Recently, I was informed that one of the commissioners had attempted to have the Rail Authority monies funneled through the Commissioners’ office. This would give the impression that the commissioners were somehow responsible for the grant. Having failed in that area and unable to remove the chairman, State Senator Madigan’s office was contacted claiming the Authority was a loose organization unable to come to agreement on any issue. Having attended the most recent Authority meeting and noting the professional manner exhibited by all in attendance, I mentioned the allegation I had received. I was told that the only dissenting voice in the meetings was usually that of a member not present and a good friend of the commissioner mentioned in the allegation. I attempted to contact Senator Madigan’s office. Later, his office contacted me and, though certain information could not be relayed, an inference of validity to the allegation was clear. Actions of this nature, if true, are in direct opposition to the benefit and welfare of this county’s citizens.

Obviously, I can’t come out and accuse any single commissioner of such underhanded tactics toward a politically diverse and beneficial organization as the Railroad Authority. Perhaps the present dismal record of our commissioners relating to lost grant opportunities and the upcoming election may be causing a scramble to look better in the coming months leading to election. I will note that when I asked for the affirmation of support in the commissioner’s meeting, Commissioner Kelly shot an immediate glance to the very same member of the Rail Authority who was not present at the last meeting.


Fred Baker

Meshoppen, PA

Where Are The Police?

Where do you find a policeman in this town (Susquehanna)?

On May 11, there was a banner for a benefit put up in front of the Post Office. Officer Record took it down that night. I tried to contact the policeman on three occasions, and received no return call. A few other people on the benefit committee went looking for this officer. I went to the boro office and asked if the banner was there. It wasn’t. I left a message there and asked that Officer Record call me. No phone call when he came on duty.

The following Tuesday, May 16, I left a message on the borough police answering machine again. No reply. No sight of a policeman in town. Once again, I called on Saturday, May 20, and left a message. No return phone call. Bottom line, I wanted the banner back, and to discuss why our benefit banner was taken down when there, in front of the Post Office, were more signs later. I also wanted to discuss with Officer Record a situation involving one of the guys on the benefit committee in a local hair salon. He threatened to charge the people who put up the sign $20.00 an hour to take the remaining signs down, if they weren’t taken down. I was under the assumption that he was a public servant and was paid for his job already by the town.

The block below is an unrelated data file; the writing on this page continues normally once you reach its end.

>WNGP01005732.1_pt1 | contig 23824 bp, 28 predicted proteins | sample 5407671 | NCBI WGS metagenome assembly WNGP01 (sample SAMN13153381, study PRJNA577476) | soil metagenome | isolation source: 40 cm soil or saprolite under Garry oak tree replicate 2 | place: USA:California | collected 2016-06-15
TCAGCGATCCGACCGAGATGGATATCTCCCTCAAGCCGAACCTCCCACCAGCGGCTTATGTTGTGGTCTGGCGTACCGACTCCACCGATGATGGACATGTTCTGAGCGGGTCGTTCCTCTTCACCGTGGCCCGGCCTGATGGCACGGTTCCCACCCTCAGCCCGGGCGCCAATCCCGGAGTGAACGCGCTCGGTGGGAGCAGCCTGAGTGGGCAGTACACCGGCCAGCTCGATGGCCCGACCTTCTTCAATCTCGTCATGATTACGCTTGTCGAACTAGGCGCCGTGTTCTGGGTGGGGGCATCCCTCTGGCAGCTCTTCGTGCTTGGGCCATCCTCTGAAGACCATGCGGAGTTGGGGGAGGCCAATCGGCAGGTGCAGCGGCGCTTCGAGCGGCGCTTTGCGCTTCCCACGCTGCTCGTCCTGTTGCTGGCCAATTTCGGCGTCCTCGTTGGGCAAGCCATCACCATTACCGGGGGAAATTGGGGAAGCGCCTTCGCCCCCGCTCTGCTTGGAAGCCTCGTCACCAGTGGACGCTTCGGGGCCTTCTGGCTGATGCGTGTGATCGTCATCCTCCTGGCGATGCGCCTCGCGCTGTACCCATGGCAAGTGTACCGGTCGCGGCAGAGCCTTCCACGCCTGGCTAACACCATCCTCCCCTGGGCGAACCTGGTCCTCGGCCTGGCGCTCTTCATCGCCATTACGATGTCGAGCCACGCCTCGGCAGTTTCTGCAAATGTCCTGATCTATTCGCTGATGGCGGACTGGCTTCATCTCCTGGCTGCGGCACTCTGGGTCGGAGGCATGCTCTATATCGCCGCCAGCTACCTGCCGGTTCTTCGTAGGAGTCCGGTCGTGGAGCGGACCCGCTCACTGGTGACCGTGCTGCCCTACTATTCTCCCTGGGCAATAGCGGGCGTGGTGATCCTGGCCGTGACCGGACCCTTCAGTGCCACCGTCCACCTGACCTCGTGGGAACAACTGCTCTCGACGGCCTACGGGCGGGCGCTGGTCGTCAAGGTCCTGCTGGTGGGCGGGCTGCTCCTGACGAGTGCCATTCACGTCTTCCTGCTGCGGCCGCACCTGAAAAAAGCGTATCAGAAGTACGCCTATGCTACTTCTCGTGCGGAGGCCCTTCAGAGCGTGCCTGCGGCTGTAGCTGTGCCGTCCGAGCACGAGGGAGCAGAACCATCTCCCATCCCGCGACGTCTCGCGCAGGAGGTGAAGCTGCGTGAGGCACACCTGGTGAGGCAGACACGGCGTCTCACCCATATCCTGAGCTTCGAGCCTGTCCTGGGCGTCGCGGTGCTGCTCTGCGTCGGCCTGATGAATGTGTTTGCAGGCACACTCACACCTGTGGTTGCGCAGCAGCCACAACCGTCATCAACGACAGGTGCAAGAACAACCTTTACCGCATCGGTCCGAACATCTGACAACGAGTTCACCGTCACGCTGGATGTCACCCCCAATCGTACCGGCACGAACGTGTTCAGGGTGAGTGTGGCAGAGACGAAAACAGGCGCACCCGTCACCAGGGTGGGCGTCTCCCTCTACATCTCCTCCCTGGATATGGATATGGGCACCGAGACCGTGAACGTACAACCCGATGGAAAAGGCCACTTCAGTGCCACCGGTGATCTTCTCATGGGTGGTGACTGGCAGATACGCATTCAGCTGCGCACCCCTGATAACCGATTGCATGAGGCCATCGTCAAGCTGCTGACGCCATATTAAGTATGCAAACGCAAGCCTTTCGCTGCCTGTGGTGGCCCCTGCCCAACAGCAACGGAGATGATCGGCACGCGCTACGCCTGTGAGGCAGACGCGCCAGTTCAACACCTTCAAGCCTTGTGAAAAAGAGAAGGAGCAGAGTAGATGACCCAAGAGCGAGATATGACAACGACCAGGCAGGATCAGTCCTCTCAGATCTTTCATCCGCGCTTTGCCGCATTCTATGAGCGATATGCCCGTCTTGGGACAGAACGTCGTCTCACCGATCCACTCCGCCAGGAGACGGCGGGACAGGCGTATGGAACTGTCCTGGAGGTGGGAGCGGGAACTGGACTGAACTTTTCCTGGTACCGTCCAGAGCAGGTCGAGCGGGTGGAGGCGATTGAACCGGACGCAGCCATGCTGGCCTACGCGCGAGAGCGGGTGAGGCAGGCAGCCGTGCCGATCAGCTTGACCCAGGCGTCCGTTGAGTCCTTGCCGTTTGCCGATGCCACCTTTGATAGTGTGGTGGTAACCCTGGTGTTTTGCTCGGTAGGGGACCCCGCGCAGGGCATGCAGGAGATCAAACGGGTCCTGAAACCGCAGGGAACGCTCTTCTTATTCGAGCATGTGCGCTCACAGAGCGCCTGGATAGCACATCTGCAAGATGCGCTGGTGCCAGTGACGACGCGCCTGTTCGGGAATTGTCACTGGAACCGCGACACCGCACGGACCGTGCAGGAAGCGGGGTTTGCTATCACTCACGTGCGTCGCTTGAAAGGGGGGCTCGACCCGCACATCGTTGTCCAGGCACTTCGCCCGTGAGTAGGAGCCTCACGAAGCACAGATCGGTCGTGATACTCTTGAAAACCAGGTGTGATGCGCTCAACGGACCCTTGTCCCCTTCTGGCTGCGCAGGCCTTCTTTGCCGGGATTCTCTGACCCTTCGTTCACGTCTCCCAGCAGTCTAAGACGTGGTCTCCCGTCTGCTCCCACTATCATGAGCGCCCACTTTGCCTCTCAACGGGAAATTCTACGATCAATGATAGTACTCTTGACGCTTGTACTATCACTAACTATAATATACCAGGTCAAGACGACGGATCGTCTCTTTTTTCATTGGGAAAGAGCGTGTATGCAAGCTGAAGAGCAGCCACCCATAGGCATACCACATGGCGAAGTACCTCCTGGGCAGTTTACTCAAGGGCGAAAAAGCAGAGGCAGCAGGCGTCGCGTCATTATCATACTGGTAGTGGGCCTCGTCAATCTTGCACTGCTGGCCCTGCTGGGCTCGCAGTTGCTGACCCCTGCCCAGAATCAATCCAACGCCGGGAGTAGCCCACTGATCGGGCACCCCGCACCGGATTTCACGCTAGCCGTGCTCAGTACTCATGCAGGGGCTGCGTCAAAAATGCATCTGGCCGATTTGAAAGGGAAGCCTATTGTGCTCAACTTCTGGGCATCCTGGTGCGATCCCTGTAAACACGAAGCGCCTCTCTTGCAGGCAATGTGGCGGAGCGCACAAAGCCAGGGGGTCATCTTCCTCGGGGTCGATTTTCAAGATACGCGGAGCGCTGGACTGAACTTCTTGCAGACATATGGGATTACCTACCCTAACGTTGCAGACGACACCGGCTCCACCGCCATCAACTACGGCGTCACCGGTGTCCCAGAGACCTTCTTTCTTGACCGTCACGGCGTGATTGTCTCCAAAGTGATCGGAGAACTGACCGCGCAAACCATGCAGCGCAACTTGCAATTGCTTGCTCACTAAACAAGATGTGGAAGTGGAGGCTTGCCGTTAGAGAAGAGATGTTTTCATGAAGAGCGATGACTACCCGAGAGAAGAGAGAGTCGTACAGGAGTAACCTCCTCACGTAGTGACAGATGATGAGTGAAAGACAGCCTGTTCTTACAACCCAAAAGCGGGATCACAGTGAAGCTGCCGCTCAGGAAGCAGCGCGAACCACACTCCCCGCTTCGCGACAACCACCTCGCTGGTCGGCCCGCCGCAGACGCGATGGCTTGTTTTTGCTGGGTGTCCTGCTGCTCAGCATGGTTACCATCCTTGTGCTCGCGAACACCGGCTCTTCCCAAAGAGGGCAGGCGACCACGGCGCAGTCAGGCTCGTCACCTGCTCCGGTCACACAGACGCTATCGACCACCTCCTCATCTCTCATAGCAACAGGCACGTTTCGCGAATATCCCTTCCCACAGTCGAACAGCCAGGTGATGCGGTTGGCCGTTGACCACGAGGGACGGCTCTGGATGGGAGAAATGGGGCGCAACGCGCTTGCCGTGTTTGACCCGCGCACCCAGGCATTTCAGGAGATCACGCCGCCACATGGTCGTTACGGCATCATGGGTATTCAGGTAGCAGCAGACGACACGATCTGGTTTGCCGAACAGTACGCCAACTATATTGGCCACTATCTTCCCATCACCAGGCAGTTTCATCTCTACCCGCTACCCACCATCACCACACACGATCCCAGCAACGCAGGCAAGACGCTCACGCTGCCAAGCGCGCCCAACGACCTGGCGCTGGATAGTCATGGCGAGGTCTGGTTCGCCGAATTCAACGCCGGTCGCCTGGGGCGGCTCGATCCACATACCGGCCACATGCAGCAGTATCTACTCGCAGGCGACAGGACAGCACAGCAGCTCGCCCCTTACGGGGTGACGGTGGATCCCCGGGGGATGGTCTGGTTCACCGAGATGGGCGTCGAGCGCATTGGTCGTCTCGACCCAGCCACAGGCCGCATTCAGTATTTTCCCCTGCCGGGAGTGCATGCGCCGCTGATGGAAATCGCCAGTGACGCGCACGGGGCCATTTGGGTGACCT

It is quite amazing to me that with all the things that are happening in this town, like the crack and heroin problem, speeding, etc., that this policeman was so obsessed with taking down the banners and signs. I realize that they should have gotten permission to put the banner up, but they were so intent on getting this benefit together that they probably didn’t realize that they had to.

I wouldn’t think that it would be a big conflict for a benefit to be advertised. It was for a young cancer victim, who thanks to the love and support of his good friends, his final expenses were met and a donation to be sent to the Children’s Tumor Network to help other kids.

There was also a sign for another benefit for another cancer victim up in front of the Post Office on Saturday, May 20. There should have been no problem since it was definitely for a good cause.

Driving through town on Saturday morning, I noticed the benefit banner being taken down and being replaced with a car show banner. My question is, why can certain signs be put up, and not others? If banners are taken down in a timely manner, especially when it is for a good cause, what is the problem?

This morning, May 25, driving through town, I noticed another car show banner on the fence by Drinker Creek Park. How did Officer Record miss this banner?

This may sound like a trivial situation, but it is not. If there was an emergency, how would you find a policeman? Being a public servant, and a “professional” he should have at least returned a phone call.

Makes me glad that I live where I do, and not in the Borough of Susquehanna.


Jeorganne Darling

Oakland Township